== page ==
It is sturdy, stable, and can hold perfectly a Studiologic SL990 of 20 kg. The height is just fine, in the minimum position where one can block the legs with the 4 screws this way comes on 75 cm from the ground level to the keys top in my case. If you do not use those 4 screws, you can lower an additional 3 cm. Anyway lower than an actual piano, so unless your keyboard is not particularly huge [in height], you can have a comfortable hight setting.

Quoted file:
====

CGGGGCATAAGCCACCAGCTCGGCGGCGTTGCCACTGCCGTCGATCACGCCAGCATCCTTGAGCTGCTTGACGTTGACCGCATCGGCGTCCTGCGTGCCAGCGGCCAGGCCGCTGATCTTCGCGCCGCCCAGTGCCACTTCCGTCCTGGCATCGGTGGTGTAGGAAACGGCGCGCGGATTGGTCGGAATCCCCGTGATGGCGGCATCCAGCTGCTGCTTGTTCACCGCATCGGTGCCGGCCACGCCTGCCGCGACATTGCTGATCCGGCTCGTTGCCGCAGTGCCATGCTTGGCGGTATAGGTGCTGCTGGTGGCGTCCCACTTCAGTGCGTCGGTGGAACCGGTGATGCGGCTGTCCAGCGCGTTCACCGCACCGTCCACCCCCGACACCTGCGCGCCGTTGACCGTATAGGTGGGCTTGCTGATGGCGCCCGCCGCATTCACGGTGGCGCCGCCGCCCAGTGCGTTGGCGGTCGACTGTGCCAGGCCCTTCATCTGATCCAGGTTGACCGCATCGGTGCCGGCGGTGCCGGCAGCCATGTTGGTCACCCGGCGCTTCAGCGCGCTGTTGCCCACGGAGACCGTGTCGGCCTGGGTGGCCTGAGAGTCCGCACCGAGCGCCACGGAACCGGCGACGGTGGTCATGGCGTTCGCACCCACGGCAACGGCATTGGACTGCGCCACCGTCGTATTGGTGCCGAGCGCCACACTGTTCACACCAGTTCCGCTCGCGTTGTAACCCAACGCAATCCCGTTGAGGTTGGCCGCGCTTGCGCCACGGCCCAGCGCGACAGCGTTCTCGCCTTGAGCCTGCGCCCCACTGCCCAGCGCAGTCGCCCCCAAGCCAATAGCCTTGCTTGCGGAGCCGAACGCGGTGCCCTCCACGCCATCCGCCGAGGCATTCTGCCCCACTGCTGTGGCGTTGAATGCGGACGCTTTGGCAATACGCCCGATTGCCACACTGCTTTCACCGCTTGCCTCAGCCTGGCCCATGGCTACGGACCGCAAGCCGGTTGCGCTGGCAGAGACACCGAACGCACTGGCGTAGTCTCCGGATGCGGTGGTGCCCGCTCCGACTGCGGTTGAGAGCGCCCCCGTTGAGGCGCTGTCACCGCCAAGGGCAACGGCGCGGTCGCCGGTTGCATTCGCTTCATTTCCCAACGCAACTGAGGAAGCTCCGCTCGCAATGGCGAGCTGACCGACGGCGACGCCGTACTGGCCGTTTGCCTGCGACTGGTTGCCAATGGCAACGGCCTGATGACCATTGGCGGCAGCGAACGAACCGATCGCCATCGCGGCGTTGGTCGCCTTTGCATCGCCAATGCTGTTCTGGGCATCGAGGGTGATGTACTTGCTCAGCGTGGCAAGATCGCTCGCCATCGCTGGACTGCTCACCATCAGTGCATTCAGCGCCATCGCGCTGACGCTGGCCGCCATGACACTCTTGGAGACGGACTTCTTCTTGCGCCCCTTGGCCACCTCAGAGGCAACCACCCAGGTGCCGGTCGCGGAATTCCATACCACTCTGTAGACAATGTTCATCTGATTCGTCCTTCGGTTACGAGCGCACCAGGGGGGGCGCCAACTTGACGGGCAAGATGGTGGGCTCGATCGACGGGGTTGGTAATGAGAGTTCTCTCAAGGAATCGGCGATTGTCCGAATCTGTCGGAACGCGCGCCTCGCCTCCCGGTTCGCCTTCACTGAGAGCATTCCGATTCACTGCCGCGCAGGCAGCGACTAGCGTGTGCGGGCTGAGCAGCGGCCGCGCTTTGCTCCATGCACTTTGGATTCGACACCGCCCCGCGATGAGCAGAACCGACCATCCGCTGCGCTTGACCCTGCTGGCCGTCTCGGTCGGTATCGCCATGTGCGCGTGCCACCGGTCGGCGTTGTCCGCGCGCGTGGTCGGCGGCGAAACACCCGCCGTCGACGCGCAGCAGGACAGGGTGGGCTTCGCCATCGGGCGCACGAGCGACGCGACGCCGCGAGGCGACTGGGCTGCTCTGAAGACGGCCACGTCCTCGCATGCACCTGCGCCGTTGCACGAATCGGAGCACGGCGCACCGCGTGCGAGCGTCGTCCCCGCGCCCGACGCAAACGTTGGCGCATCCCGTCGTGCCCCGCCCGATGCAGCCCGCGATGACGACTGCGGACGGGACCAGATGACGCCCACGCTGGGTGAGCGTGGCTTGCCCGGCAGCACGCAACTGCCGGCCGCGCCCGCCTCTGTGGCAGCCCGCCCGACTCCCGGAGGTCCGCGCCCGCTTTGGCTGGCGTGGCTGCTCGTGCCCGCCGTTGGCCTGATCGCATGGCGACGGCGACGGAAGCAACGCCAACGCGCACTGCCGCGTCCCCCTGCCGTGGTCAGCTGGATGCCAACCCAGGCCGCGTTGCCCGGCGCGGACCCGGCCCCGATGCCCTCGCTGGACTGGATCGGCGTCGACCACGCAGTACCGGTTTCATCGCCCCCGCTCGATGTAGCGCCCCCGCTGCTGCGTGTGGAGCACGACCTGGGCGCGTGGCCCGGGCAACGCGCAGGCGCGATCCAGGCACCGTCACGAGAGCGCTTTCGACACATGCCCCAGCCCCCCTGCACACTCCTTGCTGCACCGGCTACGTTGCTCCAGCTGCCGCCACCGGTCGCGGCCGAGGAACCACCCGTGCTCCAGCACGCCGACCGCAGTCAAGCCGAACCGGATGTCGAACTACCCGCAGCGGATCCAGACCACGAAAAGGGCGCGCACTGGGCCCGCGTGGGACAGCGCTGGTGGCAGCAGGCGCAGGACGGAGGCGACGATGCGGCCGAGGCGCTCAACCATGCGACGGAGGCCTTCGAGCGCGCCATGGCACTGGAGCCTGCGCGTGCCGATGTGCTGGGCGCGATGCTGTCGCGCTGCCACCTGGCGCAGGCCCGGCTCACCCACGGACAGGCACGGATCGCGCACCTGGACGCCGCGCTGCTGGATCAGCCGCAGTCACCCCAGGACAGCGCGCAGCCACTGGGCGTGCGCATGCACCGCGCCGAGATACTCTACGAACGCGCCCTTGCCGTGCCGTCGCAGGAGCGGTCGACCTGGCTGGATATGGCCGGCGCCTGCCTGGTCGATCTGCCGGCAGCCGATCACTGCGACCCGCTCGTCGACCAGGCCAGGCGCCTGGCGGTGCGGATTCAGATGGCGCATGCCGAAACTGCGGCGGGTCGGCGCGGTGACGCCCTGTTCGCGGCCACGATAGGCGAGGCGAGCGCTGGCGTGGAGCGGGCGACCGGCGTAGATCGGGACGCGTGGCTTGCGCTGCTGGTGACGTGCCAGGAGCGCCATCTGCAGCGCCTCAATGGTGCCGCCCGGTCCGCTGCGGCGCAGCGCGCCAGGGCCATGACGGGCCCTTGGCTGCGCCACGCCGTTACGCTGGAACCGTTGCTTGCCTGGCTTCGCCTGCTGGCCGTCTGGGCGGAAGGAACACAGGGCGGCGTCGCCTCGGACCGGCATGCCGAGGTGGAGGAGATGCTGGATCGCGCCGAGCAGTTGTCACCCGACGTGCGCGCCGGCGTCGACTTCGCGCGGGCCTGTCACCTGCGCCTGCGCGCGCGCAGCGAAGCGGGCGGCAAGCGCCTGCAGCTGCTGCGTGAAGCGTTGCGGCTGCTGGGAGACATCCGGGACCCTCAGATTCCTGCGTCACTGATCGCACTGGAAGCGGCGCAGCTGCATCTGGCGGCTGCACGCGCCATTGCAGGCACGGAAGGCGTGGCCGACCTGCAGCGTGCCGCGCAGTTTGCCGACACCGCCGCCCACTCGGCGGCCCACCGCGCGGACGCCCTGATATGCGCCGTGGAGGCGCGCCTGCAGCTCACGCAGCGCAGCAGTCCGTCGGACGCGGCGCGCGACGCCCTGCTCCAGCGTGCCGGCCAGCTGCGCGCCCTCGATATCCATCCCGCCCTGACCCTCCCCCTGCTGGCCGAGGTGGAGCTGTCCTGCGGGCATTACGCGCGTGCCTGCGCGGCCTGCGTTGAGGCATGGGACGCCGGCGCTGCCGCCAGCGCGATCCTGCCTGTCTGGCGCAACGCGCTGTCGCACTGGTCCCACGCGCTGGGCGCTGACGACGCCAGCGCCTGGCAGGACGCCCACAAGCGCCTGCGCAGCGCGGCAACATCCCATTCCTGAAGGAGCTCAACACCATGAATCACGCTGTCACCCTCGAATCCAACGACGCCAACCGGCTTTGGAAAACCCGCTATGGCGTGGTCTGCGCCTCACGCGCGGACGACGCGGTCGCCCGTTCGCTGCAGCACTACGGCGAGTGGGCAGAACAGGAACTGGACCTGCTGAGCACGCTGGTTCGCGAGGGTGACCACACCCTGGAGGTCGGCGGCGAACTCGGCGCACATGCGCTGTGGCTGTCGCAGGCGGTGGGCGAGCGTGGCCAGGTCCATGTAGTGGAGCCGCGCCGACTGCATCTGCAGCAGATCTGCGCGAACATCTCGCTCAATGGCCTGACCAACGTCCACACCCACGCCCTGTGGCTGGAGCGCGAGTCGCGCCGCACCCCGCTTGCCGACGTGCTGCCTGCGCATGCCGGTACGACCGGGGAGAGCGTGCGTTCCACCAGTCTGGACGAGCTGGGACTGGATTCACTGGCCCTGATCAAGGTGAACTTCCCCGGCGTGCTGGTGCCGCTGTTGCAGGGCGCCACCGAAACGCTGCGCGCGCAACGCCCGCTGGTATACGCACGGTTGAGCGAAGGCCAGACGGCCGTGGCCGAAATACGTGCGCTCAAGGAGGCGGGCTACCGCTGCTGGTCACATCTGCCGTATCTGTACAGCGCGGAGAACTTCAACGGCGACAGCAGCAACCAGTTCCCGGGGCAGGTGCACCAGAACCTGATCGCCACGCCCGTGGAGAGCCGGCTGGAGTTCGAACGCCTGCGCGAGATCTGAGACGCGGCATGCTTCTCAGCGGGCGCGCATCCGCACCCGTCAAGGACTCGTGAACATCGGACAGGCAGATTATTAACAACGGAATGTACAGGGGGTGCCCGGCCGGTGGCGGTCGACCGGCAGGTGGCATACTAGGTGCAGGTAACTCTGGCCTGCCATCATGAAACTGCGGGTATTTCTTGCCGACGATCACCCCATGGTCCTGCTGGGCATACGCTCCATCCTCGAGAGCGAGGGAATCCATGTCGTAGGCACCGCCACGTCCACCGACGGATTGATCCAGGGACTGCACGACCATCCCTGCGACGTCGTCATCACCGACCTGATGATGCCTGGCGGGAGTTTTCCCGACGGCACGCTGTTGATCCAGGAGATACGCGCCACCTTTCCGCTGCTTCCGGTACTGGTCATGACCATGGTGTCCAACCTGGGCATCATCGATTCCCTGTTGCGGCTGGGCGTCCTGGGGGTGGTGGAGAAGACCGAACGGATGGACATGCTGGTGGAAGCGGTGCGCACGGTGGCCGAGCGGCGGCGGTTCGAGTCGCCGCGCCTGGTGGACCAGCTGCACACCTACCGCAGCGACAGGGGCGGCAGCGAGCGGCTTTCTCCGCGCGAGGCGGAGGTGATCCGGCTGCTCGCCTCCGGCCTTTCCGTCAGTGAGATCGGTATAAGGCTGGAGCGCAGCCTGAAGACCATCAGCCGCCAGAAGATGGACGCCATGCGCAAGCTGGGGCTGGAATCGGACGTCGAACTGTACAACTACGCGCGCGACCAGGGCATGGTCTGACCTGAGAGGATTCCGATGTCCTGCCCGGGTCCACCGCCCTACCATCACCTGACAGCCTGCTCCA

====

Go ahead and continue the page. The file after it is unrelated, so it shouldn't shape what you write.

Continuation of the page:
The only issue are those screws which hold together the extension of the two lateral parts. Those are disposed "looking" downwards at almost the middle of the stand. And in my case, I repeatedly hit my kneecap in them each time I sit down to play. One solution would be to throw away one screw, and the stand is stable, because the other screw holds the distal tube. Another solution would be to throw away the above mentioned screw and get a power drill, and drill a horizontal hole through the external quadratic tube and the internal inox tube, and put a regular screwer holding everything together. Obviously who designed this stand was somebody who never played any keyboard on the prototype or was a short person, or used a higher position of the stand. A suggestion [for the designer] would be to place those 2 screws in horizontal, facing each other, and not downwards. This way it doesn't bother anyone's knee [who is tall], and also much easier to put together.